Thus all seemed well with the fortress of Maeglin, who had risen to be mighty among the princes of the Noldor, and greatest save one in the most renowned of their realms. Yet he did not reveal his heart; and though not all things went as he would he endured it in silence, hiding his mind so that few could read it, unless it were Idril Celebrindal. For from his first days in Gondolin he had borne a grief, ever worsening, that robbed him of all joy; he loved the beauty of Idril and desired her, without hope. The Eldar wedded not with kin so near, nor ever before had any desire to do so. And however that might be, Idril loved Maeglin not at all; and knowing his thought of her she loved him the less. For it seemed to her a thing strange and crooked in him, as indeed the Eldar ever since have deemed it: an evil fruit of the Kinslaying, whereby the shadow of the curse of Mandos fell upon the last hope of the Noldor. But as the years passed still Maeglin watched Idril, and waited, and his loved turned to darkness in his heart. And he sought the more to have his will in other matters, shirking no toil or burden, if he might thereby have power.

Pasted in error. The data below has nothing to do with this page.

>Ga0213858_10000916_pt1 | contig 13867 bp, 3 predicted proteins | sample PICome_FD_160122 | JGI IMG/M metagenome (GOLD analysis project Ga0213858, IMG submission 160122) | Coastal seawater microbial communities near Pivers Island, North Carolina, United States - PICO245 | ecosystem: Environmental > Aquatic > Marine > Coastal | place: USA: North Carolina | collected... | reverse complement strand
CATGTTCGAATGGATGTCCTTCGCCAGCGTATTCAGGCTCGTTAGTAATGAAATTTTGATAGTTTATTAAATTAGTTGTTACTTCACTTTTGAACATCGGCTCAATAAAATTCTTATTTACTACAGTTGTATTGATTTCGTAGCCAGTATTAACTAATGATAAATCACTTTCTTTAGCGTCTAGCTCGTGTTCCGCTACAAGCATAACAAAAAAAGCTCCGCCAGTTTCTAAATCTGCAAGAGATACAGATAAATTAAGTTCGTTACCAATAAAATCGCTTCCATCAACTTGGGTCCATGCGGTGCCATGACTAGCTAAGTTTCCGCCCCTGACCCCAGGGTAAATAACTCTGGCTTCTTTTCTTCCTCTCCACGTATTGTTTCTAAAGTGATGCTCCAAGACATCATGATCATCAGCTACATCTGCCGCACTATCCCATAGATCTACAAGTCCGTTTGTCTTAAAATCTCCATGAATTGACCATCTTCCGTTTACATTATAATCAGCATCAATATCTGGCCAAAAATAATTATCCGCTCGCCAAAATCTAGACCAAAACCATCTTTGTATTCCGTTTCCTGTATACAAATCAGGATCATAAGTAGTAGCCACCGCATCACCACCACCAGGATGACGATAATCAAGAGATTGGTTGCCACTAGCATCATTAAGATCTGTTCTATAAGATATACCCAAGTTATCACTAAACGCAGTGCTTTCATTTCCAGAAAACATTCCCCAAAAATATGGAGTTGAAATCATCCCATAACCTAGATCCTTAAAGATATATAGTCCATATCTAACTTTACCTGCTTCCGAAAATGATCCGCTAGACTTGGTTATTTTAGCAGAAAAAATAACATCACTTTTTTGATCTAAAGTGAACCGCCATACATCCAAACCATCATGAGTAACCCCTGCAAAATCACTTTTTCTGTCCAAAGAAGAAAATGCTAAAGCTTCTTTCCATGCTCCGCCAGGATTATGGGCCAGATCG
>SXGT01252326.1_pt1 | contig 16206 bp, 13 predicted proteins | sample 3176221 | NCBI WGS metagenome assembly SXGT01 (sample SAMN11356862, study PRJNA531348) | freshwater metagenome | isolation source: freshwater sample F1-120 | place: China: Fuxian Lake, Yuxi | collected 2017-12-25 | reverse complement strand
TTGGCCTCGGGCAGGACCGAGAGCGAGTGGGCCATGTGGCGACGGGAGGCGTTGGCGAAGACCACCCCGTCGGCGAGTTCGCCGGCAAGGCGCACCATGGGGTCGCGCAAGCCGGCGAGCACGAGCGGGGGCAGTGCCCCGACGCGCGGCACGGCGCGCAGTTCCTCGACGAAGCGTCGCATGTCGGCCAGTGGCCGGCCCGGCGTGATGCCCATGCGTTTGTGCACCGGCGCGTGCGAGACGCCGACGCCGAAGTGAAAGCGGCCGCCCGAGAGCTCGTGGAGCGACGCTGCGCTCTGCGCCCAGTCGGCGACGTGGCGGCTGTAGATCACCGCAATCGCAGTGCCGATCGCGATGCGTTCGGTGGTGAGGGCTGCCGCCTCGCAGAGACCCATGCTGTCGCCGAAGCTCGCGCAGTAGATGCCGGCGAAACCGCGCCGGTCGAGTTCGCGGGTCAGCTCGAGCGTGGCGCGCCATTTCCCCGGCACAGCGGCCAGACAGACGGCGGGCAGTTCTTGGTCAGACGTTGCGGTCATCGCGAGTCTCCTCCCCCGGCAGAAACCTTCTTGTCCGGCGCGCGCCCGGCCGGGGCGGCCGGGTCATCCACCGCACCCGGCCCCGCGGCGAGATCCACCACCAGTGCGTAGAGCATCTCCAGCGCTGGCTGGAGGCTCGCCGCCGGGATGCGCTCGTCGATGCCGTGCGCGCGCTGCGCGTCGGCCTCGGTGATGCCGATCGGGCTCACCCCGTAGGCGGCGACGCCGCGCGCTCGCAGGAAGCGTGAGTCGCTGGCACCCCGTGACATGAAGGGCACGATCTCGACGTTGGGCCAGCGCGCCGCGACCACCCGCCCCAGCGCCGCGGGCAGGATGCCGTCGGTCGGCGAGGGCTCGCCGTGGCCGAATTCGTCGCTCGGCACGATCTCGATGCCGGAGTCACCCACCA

J. R. R. Tolkien, The Silmarillion (166)